Wednesday, December 02, 2020

International Day of Disabled Persons

 As you all know I live at the intersection of sexuality and disability. I've been disabled now for coming on to 17 years, but I've been gay my whole life. I've been out for all of my adulthood and as such sometimes that really matters. I was at home when the phone call came, it was late. It was a social worker that I barely knew and did not work with so I was surprised to get his call. 

He told me that he called me because he knew I was gay and worked in a sexuality clinic for people with intellectual disabilities. He knew my philosophy about providing service to adults was quite simply that we provided service to adults. In his work with people with disabilities he came across three men with intellectual disabilities who, not being allowed to have relationships in their home, were cruising washrooms and parks.

They knew almost nothing about safer sex and no one had even ever explained condoms to them in a way they understood. Condoms were for pregnancy protection and they certainly had no worries there. They had heard about AIDS but didn't understand it. After he explained the seriousness of it, they all agreed to get tested. I was to be the link, he hoped, to an anonymous testing site near where I lived. They were open and showed no prejudice based on any kind of disability.

The date was set and they came down to 'a movie'. That was their excuse for coming to the city, it was an outing provided by a selfless social worker. I met them just outside the testing center and went in with them. They were somber and scared. 

They didn't know how to be angry at a system that completely ignored their sexuality and their sexual needs. They couldn't rail against the system that would allow policies to forbid love and banish relationships. They couldn't give voice to the very deep prejudice that runs through a system that support humans in need but without a shred of humanity in it's heart.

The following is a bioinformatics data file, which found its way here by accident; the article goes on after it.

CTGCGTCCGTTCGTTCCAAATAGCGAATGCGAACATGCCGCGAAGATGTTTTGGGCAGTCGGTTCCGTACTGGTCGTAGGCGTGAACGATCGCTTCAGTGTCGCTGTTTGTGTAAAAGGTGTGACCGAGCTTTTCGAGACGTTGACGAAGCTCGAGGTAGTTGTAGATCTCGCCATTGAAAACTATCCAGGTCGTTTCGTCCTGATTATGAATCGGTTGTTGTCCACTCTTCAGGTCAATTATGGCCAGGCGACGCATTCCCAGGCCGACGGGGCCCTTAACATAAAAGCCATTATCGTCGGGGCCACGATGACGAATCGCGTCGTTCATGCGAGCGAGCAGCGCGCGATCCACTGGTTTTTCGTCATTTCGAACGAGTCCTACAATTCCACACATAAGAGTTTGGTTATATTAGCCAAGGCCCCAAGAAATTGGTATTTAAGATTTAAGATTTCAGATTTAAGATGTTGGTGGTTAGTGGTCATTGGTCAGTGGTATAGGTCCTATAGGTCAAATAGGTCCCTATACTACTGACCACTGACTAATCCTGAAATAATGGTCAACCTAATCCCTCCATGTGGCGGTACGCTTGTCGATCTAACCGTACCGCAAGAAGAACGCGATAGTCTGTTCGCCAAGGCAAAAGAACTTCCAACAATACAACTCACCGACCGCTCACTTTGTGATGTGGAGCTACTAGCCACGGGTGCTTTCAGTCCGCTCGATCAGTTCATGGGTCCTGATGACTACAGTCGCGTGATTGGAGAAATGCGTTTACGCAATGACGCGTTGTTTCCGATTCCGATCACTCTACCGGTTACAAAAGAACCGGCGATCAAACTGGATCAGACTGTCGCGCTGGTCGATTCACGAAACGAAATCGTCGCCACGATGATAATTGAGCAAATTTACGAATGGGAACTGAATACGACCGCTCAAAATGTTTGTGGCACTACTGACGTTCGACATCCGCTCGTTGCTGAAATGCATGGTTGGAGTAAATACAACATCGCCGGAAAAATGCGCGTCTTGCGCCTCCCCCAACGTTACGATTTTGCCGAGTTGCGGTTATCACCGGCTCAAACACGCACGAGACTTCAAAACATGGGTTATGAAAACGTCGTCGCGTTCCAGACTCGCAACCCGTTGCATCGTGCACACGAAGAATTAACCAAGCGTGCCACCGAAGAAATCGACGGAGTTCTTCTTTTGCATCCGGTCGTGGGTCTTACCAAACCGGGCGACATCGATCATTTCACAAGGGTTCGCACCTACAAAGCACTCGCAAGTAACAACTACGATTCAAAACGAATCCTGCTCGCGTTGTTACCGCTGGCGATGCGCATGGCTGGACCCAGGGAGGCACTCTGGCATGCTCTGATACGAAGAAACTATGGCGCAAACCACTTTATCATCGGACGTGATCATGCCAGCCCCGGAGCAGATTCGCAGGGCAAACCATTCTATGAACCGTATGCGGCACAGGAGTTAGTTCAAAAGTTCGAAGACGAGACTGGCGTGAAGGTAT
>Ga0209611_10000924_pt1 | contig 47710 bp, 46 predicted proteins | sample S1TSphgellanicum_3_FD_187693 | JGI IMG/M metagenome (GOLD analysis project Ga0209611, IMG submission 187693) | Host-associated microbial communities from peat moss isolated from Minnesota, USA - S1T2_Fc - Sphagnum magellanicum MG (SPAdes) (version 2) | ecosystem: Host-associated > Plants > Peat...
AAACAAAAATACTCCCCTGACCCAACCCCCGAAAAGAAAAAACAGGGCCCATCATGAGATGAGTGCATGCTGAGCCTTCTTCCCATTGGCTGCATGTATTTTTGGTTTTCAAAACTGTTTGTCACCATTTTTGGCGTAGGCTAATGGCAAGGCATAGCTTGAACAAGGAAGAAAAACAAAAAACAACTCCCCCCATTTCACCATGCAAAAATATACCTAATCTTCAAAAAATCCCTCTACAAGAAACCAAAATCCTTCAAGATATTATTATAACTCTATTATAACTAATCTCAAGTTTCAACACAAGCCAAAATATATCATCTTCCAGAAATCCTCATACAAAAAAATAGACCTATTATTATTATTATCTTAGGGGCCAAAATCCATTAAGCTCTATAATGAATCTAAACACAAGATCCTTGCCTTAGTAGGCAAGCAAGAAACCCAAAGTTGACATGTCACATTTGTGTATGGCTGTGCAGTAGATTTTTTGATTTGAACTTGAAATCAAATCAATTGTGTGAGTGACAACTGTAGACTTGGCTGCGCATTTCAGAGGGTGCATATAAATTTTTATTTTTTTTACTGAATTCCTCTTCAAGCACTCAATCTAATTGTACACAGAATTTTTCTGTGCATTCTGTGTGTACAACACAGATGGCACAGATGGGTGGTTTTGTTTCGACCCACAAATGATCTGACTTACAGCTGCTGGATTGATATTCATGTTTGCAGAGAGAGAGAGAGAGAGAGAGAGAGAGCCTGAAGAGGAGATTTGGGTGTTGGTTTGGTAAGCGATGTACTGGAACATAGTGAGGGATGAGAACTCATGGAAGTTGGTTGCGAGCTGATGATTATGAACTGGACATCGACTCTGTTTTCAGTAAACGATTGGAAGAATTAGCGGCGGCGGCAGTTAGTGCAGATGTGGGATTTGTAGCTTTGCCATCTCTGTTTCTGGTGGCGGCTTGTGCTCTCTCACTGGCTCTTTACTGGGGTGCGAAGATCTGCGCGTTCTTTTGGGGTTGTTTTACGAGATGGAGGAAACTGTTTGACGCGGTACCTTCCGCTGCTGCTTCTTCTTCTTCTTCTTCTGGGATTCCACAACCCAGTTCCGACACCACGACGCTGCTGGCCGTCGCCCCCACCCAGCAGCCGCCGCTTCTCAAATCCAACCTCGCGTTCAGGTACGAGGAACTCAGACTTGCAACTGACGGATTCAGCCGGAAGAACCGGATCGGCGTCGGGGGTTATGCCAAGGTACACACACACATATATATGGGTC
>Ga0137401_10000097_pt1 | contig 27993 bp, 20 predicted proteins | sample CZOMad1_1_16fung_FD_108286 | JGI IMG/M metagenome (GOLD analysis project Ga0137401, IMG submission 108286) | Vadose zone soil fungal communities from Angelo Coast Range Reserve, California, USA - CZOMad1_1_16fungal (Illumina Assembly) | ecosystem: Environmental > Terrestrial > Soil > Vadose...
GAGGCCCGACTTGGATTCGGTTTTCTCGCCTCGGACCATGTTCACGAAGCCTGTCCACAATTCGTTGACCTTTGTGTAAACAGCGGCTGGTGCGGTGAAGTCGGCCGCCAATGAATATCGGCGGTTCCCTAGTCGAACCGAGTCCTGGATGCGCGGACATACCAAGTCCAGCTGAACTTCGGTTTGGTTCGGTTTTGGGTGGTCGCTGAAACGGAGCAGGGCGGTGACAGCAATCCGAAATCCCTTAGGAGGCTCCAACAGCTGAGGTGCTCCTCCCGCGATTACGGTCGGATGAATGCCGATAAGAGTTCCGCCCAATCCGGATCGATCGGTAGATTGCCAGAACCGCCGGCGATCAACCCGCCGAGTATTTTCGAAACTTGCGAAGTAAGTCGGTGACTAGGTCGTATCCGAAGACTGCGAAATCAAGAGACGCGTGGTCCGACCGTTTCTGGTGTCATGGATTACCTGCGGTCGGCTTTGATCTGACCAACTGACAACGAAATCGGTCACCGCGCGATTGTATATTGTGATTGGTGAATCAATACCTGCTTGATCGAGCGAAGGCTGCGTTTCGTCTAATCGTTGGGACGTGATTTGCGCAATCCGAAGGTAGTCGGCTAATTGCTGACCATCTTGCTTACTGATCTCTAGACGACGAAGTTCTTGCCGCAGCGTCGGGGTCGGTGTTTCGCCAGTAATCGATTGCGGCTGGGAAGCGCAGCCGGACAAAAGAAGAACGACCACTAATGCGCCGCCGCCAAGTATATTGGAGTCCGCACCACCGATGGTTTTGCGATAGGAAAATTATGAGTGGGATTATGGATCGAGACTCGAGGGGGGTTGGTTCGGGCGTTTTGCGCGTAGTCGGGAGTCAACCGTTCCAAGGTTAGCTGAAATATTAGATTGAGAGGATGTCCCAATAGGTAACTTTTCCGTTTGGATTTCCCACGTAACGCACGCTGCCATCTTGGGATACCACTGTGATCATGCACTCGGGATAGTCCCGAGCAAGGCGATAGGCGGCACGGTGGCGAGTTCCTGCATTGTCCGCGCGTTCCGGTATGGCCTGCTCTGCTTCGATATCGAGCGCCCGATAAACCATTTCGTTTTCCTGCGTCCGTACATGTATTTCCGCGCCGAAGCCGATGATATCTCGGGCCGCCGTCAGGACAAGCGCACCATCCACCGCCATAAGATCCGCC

They couldn't because they had only known repression and denial. 

They couldn't because their dreams had been governed and policed without mercy.

They couldn't because the life they wanted was kept behind doors built of privilege and power.

On the second trip down to get the results, they were all negative, we stopped at a gay bar, they wanted a beer. None of them had ever been in one. As they came in and slowly realized that most of the people they saw were of their community, a sadness overtook them. 

It's hard to see people living freely in the life you want.

It's hard seeing what you will never get.

It's the International Day of Disabled Persons. This is supposed to be a celebration and we are supposed to 'build back better' ... but we are a forward movement because back was always bad. 

Until adulthood really means something for people with intellectual disabilities it will remain a community wandering in the desert.

Pray God someone get them a glass of water at some point before I die.

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